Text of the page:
The Ritzville Adams County Journal - Eastern Adams County's Only Independent Voice Since 1887

By Al Stover 

Ritzville Council approves 2019-2024 TIP, comprehensive plan


At the July 17 meeting, the Ritzville City Council approved a resolution to adopt the Six-Year Transportation Improvement Program (TIP) for 2019-2024.

During the public hearing, Council Member Scott Yaeger noted six of the seven priority projects in the proposed plan were listed in the 2018-2023 document the Council adopted in 2017.

Yaeger said the only new project in the plan was Priority No. 2, which is a reconstruction of a portion of Weber Road and Galbreath Way, from Jackson Street to Fairway Avenue.

In other action items, the Council approved a resolution adopting the City’s comprehensive plan from 2015.

Clerk-Treasurer Julie Flyckt explained city staff will spend the next two years developing regulations to define and protect critical areas such as wetlands, fish and wildlife habitats, and aquifer recharge areas. The regulations would be added to the comprehensive plan and be adopted by the City.

She added the City received a grant from the Washington State Department of Commerce to cover the cost of the work to update the plan.

In other business, Ritzville Downtown Development Association (RDDA) President John Rankin asked the City to consider installing a handicap parking spot near the Ritz Theatre.

Rankin explained the proposed parking space would help accommodate patrons who need assistance in accessing the sidewalk near the Theatre.

He suggested designating a parking spot at the sidewalk where there is a middle curb cut. He had also spoken to Big Bend Bowl Owner Todd Young who he said had no objections to the proposal.

Cook said he would like to have an inspector make sure the proposed handicap parking space would be ADA compliant before the City would move forward with the request.

As a follow up from a Council request, Flyckt presented data relating to the amount of time the three City Hall office employees spend assisting customers with utility billing each month.

Flyckt explained there are 836 customers who receive a utility bill each month, and 937 including property owners.

She noted the office experiences a high volume of calls and walk-ins over a nine-day period each month. For the payment process, the office staff spends an average of 32 hours with bill payment for the 836 customers.

This includes entering data for customer checks, credit card payments over the phone or in person, cash walk-ins, automatic check withdrawal, bill pay checks from banks and emailing invoices to businesses.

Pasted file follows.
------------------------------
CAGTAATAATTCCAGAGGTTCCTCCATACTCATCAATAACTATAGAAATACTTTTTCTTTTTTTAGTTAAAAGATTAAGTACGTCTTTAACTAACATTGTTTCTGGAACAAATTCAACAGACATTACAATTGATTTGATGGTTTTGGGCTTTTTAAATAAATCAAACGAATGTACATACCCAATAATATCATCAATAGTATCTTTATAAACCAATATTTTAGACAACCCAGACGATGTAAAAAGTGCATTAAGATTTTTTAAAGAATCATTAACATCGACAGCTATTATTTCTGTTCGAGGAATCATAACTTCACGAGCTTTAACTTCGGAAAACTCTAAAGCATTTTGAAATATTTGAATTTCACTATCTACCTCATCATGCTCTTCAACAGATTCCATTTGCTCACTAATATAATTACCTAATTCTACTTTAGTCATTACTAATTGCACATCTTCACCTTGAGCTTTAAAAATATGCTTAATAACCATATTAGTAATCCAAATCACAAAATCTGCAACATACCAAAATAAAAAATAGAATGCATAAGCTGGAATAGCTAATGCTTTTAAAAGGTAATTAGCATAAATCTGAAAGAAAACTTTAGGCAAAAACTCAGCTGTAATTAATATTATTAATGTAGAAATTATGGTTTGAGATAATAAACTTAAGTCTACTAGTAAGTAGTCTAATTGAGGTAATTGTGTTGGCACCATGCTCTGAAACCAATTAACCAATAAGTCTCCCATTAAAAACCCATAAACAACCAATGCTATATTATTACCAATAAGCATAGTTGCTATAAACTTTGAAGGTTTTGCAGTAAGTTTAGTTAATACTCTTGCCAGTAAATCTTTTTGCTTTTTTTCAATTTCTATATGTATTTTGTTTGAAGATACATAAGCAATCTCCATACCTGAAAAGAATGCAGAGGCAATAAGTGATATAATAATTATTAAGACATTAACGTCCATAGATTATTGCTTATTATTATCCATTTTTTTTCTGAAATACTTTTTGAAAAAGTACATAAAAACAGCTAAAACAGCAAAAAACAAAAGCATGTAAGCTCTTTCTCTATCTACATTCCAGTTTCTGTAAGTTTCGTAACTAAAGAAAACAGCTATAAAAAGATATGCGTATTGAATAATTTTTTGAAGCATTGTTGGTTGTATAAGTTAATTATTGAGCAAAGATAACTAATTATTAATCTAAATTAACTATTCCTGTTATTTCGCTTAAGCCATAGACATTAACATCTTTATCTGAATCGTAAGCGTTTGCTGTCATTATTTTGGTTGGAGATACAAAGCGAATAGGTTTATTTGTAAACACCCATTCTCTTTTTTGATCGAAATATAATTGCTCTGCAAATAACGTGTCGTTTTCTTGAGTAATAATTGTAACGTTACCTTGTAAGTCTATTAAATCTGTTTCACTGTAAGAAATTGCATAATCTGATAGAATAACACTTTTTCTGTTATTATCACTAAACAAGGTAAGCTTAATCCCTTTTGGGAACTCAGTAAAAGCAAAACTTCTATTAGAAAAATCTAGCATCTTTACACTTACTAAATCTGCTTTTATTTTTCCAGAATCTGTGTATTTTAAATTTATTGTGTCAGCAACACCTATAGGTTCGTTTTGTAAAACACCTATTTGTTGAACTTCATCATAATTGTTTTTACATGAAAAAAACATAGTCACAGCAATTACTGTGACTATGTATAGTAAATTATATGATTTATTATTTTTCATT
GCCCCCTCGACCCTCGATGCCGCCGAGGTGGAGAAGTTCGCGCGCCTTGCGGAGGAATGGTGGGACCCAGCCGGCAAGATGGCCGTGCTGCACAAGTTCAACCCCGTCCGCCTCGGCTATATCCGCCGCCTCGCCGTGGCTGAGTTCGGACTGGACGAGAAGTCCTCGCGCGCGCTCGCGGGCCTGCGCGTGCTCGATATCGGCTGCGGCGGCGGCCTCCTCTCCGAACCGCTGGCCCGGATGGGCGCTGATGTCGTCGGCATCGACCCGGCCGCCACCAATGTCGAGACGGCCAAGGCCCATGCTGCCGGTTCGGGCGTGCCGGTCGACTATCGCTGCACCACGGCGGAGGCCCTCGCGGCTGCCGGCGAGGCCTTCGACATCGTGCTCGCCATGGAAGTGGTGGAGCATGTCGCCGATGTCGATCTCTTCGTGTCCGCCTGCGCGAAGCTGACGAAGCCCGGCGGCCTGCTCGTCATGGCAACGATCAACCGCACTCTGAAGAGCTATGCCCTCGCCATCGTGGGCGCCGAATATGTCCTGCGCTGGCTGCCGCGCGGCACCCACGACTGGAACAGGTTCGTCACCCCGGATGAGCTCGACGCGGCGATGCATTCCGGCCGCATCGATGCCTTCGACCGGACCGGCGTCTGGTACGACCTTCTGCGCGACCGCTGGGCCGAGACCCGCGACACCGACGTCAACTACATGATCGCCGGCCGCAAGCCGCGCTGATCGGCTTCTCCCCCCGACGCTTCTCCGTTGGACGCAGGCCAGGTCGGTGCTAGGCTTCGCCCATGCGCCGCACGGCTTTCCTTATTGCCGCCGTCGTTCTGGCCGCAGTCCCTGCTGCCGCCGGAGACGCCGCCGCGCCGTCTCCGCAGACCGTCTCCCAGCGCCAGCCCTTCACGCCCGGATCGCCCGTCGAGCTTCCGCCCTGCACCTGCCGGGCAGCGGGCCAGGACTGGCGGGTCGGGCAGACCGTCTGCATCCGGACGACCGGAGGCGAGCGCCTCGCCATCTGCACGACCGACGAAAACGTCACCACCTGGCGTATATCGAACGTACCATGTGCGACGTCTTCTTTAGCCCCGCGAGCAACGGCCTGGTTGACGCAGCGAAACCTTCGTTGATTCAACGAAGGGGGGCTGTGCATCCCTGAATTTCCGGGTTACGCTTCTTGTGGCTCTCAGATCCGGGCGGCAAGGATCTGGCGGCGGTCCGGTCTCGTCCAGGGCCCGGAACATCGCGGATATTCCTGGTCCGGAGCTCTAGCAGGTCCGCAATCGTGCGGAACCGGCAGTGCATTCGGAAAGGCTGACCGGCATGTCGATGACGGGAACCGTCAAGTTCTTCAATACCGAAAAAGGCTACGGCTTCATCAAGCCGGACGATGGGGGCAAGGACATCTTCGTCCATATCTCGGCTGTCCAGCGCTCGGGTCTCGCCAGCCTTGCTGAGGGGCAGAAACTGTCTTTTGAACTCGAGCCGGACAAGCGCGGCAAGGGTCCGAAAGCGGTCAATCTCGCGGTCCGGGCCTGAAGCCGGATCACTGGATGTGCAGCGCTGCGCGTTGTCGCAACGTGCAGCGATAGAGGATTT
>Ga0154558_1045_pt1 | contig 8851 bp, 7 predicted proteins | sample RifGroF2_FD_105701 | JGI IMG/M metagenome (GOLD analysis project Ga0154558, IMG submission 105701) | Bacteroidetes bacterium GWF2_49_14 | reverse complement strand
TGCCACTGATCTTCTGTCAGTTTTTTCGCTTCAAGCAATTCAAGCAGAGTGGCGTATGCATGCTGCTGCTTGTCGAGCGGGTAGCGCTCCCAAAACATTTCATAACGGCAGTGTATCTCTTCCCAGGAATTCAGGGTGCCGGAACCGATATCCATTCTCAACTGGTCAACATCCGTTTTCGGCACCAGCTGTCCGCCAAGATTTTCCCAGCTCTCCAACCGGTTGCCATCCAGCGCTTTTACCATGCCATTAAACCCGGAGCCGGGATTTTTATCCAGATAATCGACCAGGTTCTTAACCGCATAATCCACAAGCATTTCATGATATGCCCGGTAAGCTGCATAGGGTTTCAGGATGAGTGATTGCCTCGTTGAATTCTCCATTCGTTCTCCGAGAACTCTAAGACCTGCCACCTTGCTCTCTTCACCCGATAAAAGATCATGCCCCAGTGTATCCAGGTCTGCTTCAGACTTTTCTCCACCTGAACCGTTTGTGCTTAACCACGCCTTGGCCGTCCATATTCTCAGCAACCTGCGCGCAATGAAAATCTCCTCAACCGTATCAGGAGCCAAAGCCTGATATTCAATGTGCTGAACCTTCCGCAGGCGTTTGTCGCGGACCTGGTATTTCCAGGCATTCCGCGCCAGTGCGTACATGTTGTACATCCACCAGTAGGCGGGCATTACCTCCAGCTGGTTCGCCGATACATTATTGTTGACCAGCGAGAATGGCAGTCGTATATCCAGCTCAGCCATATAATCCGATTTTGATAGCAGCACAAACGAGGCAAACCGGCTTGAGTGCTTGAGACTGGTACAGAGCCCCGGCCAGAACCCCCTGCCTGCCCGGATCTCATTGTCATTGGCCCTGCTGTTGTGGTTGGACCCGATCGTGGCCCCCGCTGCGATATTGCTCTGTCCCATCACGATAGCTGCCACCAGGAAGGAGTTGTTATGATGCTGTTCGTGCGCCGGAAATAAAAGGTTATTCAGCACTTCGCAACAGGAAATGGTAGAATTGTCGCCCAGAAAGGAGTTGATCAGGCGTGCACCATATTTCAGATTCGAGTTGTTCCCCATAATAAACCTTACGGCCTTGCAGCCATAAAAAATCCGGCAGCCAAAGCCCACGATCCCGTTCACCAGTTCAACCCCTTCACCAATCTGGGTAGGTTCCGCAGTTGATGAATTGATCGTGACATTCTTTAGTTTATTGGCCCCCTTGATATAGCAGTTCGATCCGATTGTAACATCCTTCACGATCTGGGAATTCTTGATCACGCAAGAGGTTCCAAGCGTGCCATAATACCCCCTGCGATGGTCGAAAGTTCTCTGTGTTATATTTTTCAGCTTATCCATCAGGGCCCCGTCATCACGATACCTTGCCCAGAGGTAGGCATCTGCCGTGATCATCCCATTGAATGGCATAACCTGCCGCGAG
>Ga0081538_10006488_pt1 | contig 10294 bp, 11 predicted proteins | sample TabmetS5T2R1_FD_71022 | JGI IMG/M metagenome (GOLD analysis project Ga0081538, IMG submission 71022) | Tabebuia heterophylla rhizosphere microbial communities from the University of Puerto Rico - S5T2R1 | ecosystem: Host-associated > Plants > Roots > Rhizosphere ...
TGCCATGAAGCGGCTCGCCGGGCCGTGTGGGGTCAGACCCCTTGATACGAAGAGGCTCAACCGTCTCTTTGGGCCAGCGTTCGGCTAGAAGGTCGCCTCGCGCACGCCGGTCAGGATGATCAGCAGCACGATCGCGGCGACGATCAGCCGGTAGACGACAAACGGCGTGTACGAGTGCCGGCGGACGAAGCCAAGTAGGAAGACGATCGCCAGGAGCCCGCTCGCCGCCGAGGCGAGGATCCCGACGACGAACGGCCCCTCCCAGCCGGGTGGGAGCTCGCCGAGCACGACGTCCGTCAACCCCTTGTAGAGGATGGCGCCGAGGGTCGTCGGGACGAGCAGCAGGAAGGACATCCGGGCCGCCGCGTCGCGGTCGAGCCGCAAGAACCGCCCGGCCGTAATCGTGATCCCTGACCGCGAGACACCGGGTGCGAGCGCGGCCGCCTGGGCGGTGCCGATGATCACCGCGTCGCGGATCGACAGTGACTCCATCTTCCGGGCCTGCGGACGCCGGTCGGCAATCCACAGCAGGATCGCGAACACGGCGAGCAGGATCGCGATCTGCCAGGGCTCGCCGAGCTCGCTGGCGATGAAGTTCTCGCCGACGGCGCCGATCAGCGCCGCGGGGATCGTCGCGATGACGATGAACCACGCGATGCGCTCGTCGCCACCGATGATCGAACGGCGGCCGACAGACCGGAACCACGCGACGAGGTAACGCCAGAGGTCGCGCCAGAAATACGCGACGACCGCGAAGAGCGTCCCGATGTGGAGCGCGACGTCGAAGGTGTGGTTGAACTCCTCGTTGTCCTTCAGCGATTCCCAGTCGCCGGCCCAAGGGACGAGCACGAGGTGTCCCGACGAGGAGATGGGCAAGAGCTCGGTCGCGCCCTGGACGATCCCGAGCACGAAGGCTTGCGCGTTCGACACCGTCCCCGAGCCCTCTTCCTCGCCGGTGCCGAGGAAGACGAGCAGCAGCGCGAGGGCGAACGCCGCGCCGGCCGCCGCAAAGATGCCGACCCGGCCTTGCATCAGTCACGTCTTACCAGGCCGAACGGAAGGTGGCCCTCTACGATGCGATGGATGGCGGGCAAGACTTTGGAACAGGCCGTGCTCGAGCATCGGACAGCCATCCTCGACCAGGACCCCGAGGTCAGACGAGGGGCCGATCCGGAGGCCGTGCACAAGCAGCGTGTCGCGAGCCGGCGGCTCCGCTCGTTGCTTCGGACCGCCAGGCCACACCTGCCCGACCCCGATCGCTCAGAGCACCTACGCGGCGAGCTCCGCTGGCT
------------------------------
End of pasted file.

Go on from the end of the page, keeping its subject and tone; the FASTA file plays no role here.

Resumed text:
Flyckt added staff also spends an average of seven-and-a-half hours processing late fees.

This includes four hours preparing and reviewing late bills, updating the system to include late fees and mailing out notices to customers. Staff also spends time responding to customers who follow up on late fees.

She noted staff only has 30 minutes of data entry with automatic check withdrawals. Flyckt added the more customers utilize the automatic withdrawal process, the less likely they will receive a late notice.

Flyckt said she is hoping to have more customers register for automatic withdrawal and decrease the time staff spends on processing bill payments.

Flyckt added she wanted to continue research before she revisits the proposal from Vision Municipal Solutions, LLC for electronic bill and utility payment, which she presented at the July 3 meeting.

In department reports, McCormick mentioned the Police Department placed a speed trailer on First Avenue near the east end of the city limits. Officers placed the second trailer near RDO Equipment Inc. to monitor traffic coming from the west side of Main Avenue.

Flyckt provided an update for the current income survey. She explained the survey was mailed to utility customers.

She added if the City does not receive the required 248 responses in the mail, Evergreen Rural Water of Washington will visit Ritzville to conduct personal interviews with residents.

In regards to the First Avenue Beautification Project, Council Member Mike Schrag said he purchased brick and lava rocks for the project, and is seeking volunteers to help him with the work.

In other business, Schrag explained the Finance Committee authorized $4,590 to update the City’s code publishing ordinance. He said the funds will cover the costs associated with updating the ordinance.

The Council also voted to schedule Sept. 21 for a council retreat to discuss and review the City’s 2019 preliminary budget.


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